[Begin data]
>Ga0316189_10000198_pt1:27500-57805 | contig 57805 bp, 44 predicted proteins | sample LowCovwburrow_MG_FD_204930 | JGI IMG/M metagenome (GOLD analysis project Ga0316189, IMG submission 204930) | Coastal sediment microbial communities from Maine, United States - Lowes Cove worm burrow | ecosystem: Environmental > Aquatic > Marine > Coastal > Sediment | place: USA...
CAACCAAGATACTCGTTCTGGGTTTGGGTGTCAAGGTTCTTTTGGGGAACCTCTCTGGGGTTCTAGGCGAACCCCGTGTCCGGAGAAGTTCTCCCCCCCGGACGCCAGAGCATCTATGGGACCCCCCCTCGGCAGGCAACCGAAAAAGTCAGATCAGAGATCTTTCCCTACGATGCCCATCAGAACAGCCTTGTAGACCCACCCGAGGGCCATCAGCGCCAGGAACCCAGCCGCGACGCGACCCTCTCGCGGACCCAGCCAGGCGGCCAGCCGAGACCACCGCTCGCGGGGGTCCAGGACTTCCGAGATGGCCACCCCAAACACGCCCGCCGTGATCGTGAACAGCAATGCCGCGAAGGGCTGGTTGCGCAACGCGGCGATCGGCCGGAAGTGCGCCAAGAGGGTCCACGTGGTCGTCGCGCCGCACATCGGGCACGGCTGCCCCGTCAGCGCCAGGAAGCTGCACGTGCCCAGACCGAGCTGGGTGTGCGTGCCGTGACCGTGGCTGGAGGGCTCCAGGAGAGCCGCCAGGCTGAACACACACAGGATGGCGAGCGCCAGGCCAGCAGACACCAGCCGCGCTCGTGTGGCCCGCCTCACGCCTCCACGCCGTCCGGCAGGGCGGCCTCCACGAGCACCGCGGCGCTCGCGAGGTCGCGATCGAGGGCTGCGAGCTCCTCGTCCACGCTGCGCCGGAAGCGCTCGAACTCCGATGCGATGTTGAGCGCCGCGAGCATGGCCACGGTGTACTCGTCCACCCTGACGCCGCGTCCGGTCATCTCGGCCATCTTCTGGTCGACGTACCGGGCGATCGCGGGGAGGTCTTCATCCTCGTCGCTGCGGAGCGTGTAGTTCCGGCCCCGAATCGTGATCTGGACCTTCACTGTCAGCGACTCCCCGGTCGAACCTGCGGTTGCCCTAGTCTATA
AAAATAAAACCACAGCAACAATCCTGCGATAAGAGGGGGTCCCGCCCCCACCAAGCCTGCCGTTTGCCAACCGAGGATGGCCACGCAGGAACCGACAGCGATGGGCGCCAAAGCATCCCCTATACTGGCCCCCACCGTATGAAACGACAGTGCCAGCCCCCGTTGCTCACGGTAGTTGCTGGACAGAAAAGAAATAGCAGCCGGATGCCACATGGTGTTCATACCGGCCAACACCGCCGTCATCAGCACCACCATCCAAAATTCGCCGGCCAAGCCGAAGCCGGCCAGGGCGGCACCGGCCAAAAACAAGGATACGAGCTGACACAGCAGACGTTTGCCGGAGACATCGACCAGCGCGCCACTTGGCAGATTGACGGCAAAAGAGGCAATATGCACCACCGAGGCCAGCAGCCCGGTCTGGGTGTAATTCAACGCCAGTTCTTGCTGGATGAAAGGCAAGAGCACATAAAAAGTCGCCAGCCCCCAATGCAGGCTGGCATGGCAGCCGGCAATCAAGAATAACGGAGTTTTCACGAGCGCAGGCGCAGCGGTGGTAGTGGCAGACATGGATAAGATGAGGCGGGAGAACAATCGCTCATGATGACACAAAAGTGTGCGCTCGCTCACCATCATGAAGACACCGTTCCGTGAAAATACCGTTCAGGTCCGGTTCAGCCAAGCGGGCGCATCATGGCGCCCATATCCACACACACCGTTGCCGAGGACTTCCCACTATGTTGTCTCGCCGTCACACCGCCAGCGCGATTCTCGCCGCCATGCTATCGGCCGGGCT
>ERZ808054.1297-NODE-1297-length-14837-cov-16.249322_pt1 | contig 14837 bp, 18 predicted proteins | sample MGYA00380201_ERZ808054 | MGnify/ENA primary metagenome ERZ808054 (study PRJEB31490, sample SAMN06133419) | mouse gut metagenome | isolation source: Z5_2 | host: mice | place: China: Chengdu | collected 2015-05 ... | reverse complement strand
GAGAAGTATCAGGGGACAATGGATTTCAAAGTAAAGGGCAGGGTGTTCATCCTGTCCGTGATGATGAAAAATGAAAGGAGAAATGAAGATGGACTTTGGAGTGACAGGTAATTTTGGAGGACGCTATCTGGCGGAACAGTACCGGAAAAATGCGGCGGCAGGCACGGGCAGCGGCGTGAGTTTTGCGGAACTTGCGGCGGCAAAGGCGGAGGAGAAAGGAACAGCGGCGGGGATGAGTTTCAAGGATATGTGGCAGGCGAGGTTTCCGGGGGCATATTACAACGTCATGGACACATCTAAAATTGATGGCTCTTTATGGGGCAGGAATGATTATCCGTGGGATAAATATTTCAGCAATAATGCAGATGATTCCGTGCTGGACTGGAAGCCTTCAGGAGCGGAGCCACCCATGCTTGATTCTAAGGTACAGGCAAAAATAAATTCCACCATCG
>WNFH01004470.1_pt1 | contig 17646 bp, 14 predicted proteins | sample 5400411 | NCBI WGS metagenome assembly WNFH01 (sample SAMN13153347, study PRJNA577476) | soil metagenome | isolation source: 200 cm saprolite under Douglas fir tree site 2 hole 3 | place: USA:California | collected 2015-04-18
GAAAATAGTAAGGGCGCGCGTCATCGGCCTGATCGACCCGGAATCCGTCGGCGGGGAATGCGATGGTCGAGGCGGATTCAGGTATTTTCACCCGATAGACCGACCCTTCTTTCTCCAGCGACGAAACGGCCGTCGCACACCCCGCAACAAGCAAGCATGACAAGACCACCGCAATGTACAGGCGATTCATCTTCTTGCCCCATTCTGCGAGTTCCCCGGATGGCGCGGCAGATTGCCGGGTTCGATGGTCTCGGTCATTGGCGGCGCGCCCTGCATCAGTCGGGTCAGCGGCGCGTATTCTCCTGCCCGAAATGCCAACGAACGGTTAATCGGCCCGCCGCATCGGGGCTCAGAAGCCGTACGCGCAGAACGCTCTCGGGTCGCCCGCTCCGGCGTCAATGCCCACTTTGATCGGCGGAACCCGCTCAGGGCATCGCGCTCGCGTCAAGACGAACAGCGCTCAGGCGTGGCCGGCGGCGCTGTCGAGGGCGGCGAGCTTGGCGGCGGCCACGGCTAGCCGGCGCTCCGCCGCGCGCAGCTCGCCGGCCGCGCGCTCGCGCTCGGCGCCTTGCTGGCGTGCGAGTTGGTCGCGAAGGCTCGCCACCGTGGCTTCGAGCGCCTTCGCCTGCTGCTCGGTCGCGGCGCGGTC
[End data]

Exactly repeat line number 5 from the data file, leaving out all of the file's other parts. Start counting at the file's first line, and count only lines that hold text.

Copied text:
GAGAAGTATCAGGGGACAATGGATTTCAAAGTAAAGGGCAGGGTGTTCATCCTGTCCGTGATGATGAAAAATGAAAGGAGAAATGAAGATGGACTTTGGAGTGACAGGTAATTTTGGAGGACGCTATCTGGCGGAACAGTACCGGAAAAATGCGGCGGCAGGCACGGGCAGCGGCGTGAGTTTTGCGGAACTTGCGGCGGCAAAGGCGGAGGAGAAAGGAACAGCGGCGGGGATGAGTTTCAAGGATATGTGGCAGGCGAGGTTTCCGGGGGCATATTACAACGTCATGGACACATCTAAAATTGATGGCTCTTTATGGGGCAGGAATGATTATCCGTGGGATAAATATTTCAGCAATAATGCAGATGATTCCGTGCTGGACTGGAAGCCTTCAGGAGCGGAGCCACCCATGCTTGATTCTAAGGTACAGGCAAAAATAAATTCCACCATCG